40. Sleeplessness & Disasters • Lack of sleep has similarly been blamed for the Chernobyl nuclear reactor disaster in what is now Ukraine • Three Mile Island nuclear reactor breakdown in the US • the Challenger space shuttle accident that claimed the lives of its seven astronauts. • The ferry accident on the Queen of the North (the Inside Passage Ferry disaster ), which took two lives.

  41. Sleeplessness & Disasters • At a more mundane but no less important level, tiredness is known to be a key cause of car accidents. • Scientific films made of subjects driving a simulator show the terrifying consequences of sleep deprivation. As their blinking speeds up and their eyes start to close, the vehicles they are nominally in charge of slew across the motorways, ending up, in one case, in the middle of a field.

  42. Sleeplessness & Disasters • Even these virtual motorway accidents are not as disturbing as the story of Michael Corke, a music teacher in Chicago, who died of sleeplessness in 1993. A grainy amateur video shows him at his last school concert, walking unsteadily to the conductor's podium and raising his baton, as if he were 90 years old. At that point, he had gone two months without sleep. • Soon after, he was admitted to the University of Chicago hospital. Doctors initially diagnosed multiple sclerosis. Doctors administered sedatives in a dose sufficient to induce coma in any normal human being, but Corke was unaffected. He was finally diagnosed with the rare genetic disorder of fatal familial insomnia, for which there is no treatment and no cure. He died, aged 42, after six months without sleep. The condition has so far been identified in just 25 families worldwide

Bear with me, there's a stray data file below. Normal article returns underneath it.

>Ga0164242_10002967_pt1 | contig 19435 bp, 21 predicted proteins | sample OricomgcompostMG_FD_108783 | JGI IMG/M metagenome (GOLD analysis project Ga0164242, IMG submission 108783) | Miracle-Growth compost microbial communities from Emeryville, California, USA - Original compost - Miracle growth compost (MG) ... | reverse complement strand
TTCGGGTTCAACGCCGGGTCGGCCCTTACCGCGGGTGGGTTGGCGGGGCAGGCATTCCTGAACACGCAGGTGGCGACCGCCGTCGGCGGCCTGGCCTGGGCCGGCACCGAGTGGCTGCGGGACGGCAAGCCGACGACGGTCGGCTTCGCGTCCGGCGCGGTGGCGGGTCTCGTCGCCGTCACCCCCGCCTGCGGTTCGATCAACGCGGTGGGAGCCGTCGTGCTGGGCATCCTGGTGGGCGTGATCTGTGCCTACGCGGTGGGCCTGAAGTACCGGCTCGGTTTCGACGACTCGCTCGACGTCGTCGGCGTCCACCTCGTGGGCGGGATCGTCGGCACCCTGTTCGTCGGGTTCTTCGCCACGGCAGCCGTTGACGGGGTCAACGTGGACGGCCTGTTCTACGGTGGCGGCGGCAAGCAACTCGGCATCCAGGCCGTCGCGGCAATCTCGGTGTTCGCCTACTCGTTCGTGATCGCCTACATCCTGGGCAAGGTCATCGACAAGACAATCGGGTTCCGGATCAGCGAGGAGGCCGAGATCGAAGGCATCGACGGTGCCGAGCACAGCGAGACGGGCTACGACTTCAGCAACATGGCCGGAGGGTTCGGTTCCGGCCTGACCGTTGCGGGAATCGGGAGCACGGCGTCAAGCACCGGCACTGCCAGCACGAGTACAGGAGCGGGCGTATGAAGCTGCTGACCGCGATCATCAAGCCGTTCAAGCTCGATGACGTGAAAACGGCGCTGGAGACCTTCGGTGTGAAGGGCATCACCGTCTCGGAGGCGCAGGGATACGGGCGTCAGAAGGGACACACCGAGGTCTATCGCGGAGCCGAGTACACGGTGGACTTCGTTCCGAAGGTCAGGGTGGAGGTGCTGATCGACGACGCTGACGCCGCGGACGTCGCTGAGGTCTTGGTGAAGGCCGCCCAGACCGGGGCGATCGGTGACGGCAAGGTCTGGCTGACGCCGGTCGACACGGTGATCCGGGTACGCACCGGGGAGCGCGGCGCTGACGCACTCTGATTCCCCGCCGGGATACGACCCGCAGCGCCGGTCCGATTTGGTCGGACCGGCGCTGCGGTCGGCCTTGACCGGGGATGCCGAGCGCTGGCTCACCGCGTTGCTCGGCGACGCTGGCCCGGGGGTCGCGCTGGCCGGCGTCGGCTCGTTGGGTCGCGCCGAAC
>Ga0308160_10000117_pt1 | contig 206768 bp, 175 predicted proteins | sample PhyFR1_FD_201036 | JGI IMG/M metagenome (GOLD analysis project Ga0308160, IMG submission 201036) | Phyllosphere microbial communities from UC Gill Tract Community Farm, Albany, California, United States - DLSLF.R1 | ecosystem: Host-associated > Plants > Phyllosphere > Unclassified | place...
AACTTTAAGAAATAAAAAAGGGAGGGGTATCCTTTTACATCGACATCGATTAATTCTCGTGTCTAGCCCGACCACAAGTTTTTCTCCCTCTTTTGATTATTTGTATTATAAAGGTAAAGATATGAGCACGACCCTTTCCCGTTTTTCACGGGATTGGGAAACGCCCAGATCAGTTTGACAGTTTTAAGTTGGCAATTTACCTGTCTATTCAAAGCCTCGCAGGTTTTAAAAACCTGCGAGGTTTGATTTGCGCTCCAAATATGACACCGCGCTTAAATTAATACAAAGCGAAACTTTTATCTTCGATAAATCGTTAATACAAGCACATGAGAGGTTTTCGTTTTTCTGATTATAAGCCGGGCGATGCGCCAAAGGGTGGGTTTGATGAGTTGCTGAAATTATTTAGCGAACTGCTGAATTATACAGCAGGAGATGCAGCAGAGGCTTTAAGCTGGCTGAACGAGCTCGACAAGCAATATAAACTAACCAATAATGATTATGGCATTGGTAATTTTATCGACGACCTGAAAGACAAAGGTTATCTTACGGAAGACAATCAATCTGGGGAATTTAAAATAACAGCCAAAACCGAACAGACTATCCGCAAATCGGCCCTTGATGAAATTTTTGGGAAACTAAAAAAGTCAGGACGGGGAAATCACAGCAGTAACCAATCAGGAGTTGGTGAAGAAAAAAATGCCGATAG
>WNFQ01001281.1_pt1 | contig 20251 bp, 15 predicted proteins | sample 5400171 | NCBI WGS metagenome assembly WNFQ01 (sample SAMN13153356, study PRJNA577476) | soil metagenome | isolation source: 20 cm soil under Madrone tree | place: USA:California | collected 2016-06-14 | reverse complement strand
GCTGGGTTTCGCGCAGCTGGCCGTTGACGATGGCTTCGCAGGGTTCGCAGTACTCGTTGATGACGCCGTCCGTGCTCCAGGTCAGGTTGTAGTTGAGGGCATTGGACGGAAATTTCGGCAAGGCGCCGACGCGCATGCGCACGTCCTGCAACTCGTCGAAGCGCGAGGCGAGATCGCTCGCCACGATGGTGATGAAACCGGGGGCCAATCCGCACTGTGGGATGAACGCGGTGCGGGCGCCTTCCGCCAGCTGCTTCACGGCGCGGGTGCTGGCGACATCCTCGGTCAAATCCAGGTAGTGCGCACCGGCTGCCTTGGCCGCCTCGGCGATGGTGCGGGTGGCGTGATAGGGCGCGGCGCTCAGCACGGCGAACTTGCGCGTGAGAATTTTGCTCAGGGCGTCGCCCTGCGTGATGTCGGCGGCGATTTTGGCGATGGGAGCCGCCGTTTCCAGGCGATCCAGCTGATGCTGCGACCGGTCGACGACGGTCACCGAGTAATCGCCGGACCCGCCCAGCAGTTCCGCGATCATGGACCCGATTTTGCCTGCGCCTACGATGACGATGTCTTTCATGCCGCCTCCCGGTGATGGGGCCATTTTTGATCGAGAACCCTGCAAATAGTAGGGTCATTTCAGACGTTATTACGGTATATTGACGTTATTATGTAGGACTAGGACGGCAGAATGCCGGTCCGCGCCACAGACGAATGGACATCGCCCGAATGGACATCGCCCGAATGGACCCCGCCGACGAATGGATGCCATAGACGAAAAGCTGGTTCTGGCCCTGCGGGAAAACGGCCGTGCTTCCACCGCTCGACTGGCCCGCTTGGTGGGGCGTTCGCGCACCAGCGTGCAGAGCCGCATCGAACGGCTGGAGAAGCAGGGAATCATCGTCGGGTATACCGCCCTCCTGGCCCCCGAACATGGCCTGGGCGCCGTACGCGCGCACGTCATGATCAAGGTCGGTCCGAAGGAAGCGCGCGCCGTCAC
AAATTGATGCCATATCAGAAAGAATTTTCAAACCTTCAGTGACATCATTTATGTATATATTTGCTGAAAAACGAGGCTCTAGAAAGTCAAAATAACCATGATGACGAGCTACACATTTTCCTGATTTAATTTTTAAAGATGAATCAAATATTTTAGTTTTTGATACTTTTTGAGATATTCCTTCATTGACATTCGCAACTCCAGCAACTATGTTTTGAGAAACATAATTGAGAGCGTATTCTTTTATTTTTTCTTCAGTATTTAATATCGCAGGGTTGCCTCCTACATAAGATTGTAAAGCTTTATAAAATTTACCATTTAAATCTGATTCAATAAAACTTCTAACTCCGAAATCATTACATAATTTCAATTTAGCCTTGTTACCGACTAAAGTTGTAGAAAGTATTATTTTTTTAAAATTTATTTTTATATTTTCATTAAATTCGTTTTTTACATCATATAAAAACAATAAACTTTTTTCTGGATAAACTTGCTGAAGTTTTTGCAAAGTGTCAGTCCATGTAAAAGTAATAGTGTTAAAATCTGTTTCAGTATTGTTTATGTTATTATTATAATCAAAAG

43. Sleep Deprivation • Prolonged sleeplessness, however, is crippling. Anyone who has gone for two nights without sleep will know what this means as the siren call of slumber beckons irresistibly. • Peter Tripp, a New York disc jockey, was among the first to discover its cost and he did so in public. He took part in a "wakeathon" in January 1959 to raise funds for polio research, during which he went 201 hours without sleep while continuing to broadcast from a glass booth in Times Square. • As the hours passed he became aggressive, started hallucinating and began to suspect his support group of a conspiracy against him. Yet he managed to broadcast for three hours a day throughout, though not without the help of (unidentified) stimulants. • He survived the experiment, and his symptoms of irritation and paranoia became recognized as classically linked to extreme sleep deprivation.